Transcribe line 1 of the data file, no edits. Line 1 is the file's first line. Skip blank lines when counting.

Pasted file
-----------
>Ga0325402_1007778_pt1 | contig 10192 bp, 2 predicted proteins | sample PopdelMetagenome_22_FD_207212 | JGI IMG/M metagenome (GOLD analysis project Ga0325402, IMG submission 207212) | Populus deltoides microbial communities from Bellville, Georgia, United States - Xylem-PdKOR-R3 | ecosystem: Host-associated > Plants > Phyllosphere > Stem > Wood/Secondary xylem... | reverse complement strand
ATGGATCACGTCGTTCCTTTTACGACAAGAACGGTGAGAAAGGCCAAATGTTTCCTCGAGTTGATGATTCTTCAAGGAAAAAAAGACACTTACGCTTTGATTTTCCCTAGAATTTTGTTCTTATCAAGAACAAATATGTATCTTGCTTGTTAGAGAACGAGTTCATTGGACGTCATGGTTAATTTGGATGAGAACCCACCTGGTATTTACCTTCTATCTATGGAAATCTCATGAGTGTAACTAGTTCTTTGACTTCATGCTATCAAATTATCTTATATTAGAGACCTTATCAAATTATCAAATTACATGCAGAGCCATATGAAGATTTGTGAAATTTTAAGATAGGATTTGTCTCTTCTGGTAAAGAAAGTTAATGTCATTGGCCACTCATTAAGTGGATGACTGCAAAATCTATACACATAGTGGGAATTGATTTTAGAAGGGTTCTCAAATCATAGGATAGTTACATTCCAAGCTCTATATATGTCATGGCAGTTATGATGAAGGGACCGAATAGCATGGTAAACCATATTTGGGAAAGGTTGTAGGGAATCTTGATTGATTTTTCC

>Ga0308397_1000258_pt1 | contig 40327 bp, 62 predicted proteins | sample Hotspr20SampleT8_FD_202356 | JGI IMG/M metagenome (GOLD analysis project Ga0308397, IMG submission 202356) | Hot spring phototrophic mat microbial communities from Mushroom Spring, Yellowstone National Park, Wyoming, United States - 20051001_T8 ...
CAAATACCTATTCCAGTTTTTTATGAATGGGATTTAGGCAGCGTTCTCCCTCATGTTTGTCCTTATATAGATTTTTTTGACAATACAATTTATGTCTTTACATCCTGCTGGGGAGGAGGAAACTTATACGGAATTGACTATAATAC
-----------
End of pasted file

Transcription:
>Ga0325402_1007778_pt1 | contig 10192 bp, 2 predicted proteins | sample PopdelMetagenome_22_FD_207212 | JGI IMG/M metagenome (GOLD analysis project Ga0325402, IMG submission 207212) | Populus deltoides microbial communities from Bellville, Georgia, United States - Xylem-PdKOR-R3 | ecosystem: Host-associated > Plants > Phyllosphere > Stem > Wood/Secondary xylem... | reverse complement strand